Big thanks to longtime WU contributor Sophie Masson for allowing us to reprint here the interview she conducted with Therese Walsh about the genesis of our first Writer Unboxed book, AUTHOR IN PROGRESS.
Sophie Masson: How did the idea for Author in Progress come about? What was your vision for the book, and how did that evolve as time went on?
Therese Walsh: The book came about after I met with the Phil Sexton at the Writer’s Digest conference last summer (2015). He mentioned the idea of doing a book with them, and that took root with me over a month or so. I had a follow-up phone call with Phil, and he mentioned the freedom we’d have to do the type of book we wanted to do. After that, the idea for Author in Progress fell into place rather quickly, as I considered what I knew to be true about writing a book – because there are some things I always say when someone who is not yet published asks, ‘How did you get published? What did you do?’
The book is broken into parts, following the stages a writer will likely go through on the road to publication: pre-writing considerations, the writing itself, critique-related topics, ways you can improve yourself as a writer, rewriting, perseverance, and releasing the project once you’ve served the work.
SM: Author in Progress is a very different kind of how-to writing book, as it doesn’t assume that the journey ends when your book is published. And it offers the advice and experience of many different contributors. How did you go about gathering and editing contributions from so many people?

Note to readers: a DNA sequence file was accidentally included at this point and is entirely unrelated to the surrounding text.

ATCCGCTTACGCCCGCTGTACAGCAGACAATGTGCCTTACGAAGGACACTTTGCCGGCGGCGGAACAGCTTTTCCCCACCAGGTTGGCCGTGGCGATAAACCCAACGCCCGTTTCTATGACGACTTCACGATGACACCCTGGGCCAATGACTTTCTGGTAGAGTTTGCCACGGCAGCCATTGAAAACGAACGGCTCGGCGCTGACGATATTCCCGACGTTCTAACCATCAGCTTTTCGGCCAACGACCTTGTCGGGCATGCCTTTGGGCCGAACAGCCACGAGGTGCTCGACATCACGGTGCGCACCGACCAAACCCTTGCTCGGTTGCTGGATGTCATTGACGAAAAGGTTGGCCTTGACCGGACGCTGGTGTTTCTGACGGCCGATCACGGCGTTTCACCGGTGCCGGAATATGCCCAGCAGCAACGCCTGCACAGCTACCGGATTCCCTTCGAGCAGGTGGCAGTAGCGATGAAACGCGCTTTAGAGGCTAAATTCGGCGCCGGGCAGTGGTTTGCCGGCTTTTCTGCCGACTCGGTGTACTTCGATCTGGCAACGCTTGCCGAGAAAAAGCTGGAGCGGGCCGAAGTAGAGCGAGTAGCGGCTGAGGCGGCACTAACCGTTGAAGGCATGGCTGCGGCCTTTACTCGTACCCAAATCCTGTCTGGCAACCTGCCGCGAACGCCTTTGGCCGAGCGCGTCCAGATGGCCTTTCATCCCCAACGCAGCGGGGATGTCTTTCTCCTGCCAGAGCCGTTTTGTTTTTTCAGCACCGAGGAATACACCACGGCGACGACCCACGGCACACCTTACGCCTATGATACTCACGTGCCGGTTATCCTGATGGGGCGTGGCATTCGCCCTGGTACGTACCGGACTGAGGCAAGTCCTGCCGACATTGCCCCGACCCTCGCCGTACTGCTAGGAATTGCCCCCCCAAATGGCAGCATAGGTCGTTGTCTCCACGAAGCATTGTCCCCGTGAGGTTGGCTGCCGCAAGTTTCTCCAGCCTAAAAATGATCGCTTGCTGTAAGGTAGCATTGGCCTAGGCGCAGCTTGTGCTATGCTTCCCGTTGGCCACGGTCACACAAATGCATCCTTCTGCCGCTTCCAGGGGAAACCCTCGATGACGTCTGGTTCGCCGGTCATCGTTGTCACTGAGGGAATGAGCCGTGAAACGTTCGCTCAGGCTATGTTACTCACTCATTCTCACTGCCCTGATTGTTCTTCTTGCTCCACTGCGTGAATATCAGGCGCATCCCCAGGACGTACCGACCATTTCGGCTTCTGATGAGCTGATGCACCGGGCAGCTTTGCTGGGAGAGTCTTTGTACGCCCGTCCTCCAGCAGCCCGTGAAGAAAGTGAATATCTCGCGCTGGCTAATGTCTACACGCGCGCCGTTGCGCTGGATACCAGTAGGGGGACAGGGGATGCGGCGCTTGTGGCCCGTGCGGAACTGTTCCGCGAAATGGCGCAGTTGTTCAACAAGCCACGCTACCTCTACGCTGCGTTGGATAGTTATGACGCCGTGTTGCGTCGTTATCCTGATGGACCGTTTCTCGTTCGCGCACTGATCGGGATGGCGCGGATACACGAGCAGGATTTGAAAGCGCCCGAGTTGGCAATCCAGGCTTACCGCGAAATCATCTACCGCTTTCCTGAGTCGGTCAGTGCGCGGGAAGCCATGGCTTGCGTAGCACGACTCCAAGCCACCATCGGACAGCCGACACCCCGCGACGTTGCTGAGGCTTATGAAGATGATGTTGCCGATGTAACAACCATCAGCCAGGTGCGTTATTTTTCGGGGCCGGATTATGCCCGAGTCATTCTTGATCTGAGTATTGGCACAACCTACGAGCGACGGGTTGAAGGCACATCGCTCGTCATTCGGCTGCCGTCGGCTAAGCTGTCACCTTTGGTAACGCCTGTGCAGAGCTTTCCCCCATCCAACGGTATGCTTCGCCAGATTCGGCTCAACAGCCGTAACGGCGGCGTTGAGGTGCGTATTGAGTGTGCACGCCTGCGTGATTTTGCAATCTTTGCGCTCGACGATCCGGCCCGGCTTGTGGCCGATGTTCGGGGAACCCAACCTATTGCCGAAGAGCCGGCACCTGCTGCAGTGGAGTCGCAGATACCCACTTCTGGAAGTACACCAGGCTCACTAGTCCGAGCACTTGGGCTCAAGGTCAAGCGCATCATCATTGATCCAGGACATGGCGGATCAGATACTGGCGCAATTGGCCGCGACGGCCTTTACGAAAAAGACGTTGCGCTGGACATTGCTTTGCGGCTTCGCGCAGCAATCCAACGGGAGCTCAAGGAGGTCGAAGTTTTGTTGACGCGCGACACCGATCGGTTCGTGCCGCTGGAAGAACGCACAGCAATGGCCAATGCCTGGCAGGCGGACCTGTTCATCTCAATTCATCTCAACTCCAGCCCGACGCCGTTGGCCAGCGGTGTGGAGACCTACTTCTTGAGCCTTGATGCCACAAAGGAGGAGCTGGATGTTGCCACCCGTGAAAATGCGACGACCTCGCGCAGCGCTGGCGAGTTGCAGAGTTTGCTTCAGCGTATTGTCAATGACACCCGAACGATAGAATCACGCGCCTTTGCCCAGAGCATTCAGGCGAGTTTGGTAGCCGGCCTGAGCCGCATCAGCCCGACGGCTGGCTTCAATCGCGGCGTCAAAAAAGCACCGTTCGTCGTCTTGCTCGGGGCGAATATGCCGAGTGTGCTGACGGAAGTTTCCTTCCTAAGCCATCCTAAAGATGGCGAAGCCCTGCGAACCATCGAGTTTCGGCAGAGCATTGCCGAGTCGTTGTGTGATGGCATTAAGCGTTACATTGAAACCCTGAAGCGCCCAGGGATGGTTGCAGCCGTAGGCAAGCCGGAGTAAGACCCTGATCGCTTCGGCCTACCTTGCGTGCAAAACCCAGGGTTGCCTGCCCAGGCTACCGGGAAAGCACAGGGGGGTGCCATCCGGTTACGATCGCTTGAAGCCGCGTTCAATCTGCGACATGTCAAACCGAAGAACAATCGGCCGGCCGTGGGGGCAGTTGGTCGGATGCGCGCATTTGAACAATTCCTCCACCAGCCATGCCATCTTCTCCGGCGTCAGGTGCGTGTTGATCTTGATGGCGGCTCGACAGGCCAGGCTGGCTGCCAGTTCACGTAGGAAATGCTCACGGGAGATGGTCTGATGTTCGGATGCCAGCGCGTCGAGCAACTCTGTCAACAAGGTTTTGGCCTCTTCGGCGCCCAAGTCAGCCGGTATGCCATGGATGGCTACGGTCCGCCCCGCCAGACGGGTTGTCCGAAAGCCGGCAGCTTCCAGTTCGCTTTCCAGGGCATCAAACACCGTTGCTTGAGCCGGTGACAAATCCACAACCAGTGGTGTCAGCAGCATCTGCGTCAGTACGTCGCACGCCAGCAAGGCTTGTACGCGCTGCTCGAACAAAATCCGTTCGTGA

TW: Assigning essays was much easier than it might have been, in part because Writer Unboxed contributors are exceptional to work with (I’m not at all biased!). I think the other reason it was relatively easy was because of the adaptability of the contributors, in that many could write to several stages of the book. That said, there was a certain magic to the match-ups and I’m particularly pleased with how that went; everyone delivered something about an issue that resonated with them personally.
In terms of gathering and editing, I created a deadline for essayists to turn in their work and that deadline was met almost without exception. I then read over each essay, and suggested revisions when I thought they might make the book stronger. I then did a final edit for clarity–adding headers and correcting for typos. This is what was then submitted to Writer’s Digest and our in-house editor there, Rachel Randall, who took everything to the next level in terms of polish and readiness for publication.
SM: Author in Progress is aimed not only at aspiring authors, but also authors who have already been published. What do you think authors at different stages of their careers could get from this book?